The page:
News out of Germany that U.S. trade negotiations with Europe similar to the one that produced the Trans-Pacific Partnership have collapsed is another sign that an organized grassroots is successfully putting the multinational corporate trade agenda on its heels.
Britain’s Independent, in an article published Monday, quotes Germany’s Vice-Chancellor Sigmar Gabriel as saying free trade negotiations between the European Union and the United States have failed, but that “nobody is really admitting it.”
The trade deal is called the Trans-Atlantic Trade and Investment Partnership, or TTIP. It is being negotiated between the U.S. and the members of the European Union. Discussions have been going on at the same time the Trans-Pacific Partnership, a 12-nation deal that includes several Asian countries as well as Western Hemisphere nations, was being forged.
The BBC published an article on its website Monday with a headline framing the TTIP collapse as a question rather than a declarative fact, but noted in its story, “There are many critics who hope Mr Gabriel’s assessment is right.”
Among those critics is Global Justice Now, which released a statement Monday that said: “The fact that TTIP has failed is testament to the hundreds of thousands of people who took to the streets to protest against it, the three million people who signed a petition calling for it to be scrapped, and the huge coalition of civil society groups, trade unions and activists who came together to stop it.”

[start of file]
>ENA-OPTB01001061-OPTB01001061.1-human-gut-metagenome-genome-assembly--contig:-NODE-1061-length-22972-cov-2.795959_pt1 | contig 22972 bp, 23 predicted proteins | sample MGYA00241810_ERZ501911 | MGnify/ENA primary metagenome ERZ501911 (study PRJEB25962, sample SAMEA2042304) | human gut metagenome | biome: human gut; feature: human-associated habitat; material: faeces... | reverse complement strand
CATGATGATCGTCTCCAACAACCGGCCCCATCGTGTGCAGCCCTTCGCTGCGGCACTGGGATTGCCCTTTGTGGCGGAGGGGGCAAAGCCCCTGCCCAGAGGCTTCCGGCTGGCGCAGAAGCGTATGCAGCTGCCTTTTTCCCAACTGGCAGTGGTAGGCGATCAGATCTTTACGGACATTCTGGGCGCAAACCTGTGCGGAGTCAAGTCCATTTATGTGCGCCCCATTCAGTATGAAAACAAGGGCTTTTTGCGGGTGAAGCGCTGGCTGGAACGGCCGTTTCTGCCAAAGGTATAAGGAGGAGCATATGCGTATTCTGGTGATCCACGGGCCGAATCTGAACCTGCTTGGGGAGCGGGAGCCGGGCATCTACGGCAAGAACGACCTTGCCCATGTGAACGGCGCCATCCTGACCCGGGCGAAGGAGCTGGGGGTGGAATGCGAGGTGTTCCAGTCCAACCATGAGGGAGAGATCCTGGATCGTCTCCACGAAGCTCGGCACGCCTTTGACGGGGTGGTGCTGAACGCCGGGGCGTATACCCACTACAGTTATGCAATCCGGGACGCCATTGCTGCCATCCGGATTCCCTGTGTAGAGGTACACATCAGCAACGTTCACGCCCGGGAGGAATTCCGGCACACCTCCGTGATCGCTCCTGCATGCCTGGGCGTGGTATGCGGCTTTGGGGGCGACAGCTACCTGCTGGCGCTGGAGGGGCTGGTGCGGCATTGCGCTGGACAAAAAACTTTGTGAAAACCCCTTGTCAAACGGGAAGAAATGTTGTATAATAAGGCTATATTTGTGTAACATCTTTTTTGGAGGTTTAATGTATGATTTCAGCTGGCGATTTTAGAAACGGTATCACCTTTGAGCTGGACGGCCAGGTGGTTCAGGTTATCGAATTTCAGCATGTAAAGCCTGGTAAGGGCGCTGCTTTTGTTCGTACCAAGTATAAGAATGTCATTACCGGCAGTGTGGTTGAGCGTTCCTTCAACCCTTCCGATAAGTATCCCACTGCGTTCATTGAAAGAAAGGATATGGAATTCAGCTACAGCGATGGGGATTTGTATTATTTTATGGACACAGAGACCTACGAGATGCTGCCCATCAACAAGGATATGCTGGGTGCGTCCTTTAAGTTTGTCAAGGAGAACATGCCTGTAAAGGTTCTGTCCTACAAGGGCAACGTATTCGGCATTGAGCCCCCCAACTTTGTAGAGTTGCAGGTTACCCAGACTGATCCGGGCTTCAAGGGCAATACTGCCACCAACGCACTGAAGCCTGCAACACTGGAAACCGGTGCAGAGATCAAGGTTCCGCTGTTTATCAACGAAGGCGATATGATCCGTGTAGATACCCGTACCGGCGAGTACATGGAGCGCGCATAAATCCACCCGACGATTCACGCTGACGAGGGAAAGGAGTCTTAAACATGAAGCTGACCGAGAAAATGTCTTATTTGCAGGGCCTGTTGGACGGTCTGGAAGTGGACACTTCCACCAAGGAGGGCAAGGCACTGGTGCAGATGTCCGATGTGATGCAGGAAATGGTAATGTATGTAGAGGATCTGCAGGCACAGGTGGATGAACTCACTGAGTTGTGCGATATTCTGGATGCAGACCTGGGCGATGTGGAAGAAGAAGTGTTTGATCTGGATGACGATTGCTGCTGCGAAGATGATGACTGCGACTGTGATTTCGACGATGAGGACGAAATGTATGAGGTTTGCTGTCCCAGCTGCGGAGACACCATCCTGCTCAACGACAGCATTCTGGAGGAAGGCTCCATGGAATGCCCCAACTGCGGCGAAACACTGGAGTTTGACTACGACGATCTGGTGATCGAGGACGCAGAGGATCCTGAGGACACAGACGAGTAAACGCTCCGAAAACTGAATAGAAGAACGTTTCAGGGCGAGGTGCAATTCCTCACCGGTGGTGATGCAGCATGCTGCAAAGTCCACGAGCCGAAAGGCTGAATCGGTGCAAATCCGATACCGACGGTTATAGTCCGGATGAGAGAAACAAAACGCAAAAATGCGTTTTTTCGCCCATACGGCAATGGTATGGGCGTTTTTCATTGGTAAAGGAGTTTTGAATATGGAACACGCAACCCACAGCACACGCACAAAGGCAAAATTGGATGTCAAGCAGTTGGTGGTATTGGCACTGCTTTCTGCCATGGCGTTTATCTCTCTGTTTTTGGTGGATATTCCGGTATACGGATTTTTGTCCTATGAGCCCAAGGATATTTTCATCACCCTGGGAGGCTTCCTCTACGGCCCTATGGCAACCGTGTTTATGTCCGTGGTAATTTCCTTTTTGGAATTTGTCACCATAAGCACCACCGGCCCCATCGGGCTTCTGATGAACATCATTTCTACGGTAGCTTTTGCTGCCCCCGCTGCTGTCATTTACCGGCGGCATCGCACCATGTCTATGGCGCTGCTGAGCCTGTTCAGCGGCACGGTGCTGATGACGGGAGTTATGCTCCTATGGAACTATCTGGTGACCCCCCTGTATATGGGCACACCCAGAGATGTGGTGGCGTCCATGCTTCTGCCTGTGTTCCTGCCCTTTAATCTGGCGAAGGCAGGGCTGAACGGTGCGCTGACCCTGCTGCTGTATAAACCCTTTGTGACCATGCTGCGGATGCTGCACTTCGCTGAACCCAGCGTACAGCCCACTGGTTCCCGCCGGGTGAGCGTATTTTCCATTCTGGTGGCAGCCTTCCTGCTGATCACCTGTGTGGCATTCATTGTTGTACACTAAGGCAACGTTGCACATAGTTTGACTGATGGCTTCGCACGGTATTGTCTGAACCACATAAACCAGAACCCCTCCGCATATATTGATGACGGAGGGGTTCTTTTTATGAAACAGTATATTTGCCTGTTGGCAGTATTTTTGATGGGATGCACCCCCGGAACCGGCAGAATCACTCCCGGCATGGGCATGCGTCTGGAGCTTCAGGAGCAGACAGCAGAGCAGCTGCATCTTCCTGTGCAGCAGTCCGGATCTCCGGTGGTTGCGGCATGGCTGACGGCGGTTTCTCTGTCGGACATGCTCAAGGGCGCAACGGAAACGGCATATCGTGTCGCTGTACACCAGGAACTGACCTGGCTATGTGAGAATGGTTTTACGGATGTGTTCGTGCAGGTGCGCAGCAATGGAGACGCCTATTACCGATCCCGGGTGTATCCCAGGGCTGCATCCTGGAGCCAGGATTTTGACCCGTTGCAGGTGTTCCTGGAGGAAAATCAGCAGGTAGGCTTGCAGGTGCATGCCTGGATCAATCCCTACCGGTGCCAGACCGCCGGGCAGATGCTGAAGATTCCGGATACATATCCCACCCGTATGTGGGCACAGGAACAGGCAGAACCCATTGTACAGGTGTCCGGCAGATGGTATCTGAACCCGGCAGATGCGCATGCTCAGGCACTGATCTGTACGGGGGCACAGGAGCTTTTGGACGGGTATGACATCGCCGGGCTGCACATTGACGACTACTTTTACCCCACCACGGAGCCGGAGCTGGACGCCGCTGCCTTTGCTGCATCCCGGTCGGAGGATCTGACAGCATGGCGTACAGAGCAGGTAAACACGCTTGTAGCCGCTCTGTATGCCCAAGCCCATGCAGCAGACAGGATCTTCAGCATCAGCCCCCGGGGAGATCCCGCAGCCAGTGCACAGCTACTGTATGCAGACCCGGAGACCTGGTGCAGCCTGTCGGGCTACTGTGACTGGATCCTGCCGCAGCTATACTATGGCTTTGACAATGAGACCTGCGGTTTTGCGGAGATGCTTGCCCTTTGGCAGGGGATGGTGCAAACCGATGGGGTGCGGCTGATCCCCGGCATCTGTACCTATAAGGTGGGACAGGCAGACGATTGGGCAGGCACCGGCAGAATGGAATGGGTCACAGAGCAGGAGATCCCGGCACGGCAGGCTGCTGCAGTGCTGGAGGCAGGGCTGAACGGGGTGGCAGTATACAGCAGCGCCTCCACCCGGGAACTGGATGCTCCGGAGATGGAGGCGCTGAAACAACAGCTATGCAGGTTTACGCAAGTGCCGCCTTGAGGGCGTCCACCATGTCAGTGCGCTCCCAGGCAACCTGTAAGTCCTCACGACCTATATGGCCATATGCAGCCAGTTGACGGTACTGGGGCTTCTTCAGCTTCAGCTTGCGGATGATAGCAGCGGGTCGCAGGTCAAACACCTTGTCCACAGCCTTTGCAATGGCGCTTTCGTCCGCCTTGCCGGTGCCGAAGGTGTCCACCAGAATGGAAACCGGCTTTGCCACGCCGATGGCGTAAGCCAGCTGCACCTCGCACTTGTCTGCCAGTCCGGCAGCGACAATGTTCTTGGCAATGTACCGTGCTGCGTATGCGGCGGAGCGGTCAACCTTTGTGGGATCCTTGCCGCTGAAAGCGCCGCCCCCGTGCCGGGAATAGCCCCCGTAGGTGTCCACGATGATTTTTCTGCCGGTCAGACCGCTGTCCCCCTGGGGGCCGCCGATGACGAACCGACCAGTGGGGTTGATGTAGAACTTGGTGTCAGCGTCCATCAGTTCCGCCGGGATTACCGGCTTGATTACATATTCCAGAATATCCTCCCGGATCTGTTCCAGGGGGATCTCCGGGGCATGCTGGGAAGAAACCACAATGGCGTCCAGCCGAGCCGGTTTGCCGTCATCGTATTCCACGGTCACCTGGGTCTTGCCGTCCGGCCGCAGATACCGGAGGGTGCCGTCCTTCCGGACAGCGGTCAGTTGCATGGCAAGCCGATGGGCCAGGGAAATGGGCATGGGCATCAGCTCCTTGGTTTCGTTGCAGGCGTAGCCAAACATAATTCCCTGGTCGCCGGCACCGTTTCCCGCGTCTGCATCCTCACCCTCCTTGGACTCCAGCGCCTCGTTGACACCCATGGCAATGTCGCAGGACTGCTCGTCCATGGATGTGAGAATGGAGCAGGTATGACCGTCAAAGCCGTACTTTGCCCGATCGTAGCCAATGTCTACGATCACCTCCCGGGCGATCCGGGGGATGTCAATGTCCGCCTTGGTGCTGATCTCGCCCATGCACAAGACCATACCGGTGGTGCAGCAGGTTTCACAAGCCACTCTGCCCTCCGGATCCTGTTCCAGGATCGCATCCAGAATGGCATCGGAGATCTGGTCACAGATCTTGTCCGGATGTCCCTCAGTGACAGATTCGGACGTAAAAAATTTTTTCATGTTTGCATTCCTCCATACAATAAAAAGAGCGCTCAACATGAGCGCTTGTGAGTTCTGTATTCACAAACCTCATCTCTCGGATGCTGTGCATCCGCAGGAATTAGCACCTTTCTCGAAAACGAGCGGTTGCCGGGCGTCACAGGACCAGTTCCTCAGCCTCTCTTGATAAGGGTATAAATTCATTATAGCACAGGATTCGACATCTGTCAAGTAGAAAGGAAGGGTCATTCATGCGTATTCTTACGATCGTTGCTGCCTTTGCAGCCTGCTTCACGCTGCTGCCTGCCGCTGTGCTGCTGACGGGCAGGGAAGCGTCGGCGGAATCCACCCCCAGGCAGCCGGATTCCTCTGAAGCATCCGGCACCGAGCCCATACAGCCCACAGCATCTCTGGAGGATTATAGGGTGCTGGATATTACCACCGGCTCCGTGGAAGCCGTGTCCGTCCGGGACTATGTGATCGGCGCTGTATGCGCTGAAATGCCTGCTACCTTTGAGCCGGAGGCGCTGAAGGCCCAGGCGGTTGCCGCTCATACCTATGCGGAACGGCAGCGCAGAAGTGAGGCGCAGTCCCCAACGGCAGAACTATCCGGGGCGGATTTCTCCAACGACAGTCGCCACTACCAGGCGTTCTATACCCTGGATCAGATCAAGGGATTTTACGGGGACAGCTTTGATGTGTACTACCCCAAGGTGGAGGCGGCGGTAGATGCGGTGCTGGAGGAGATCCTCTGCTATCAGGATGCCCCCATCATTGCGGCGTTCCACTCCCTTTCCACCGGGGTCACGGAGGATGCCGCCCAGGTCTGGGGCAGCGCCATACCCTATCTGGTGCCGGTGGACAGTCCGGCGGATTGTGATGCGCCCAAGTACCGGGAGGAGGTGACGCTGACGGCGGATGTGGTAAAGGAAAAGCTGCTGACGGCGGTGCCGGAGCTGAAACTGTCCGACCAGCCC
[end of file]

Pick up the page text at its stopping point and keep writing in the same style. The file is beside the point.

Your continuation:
Melinda St. Louis of Public Citizen’s Global Trade Watch told OurFuture.org today that Gabriel’s comment “is giving voice to what a lot of people are saying privately” about the prospects of the trade deal.
A key reason, she said, is opposition to provisions similar to the those in the Trans-Pacific Partnership that would allow multinational corporations to sue governments in a special court over regulations the corporations believe would adversely affect their profits.
There was real concern in Europe that American-based corporations would “be using TTIP to weaken safeguards on food safety and financial regulations” using its investor-state dispute settlement provisions, St. George said.
That concern had been expressed in massive demonstrations in Germany and some other European Union countries, she said. The referendum in Great Britain to break ties with the European Union, the so-called “Brexit” – contributed to the undermining of the TTIP negotiations.
Adding to the opposition is the lawsuits filed by energy companies against the German government when it decided to phase out the use of nuclear power after the March 2011 nuclear plant disaster in Fukushima, Japan. Among the corporations that challenged the decision is Vattenfall, which is wholly owned by the Swedish government but operates in several European countries. The fear is that a ratified TTIP treaty would make it far more difficult, if not impossible, for the German government to take such actions as decommissioning nuclear power plants regardless of the safety and environmental factors driving the decision.
With the bipartisan opposition to the Trans-Pacific Partnership in the United States, this sets a global stage for redoing how trade deals are negotiated – not in back rooms by a handful of corporate lobbyists, but in an open process involving all of the stakeholders who are affected by global trade, and who care about how workers, consumers and the environment are affected by the terms of global trade.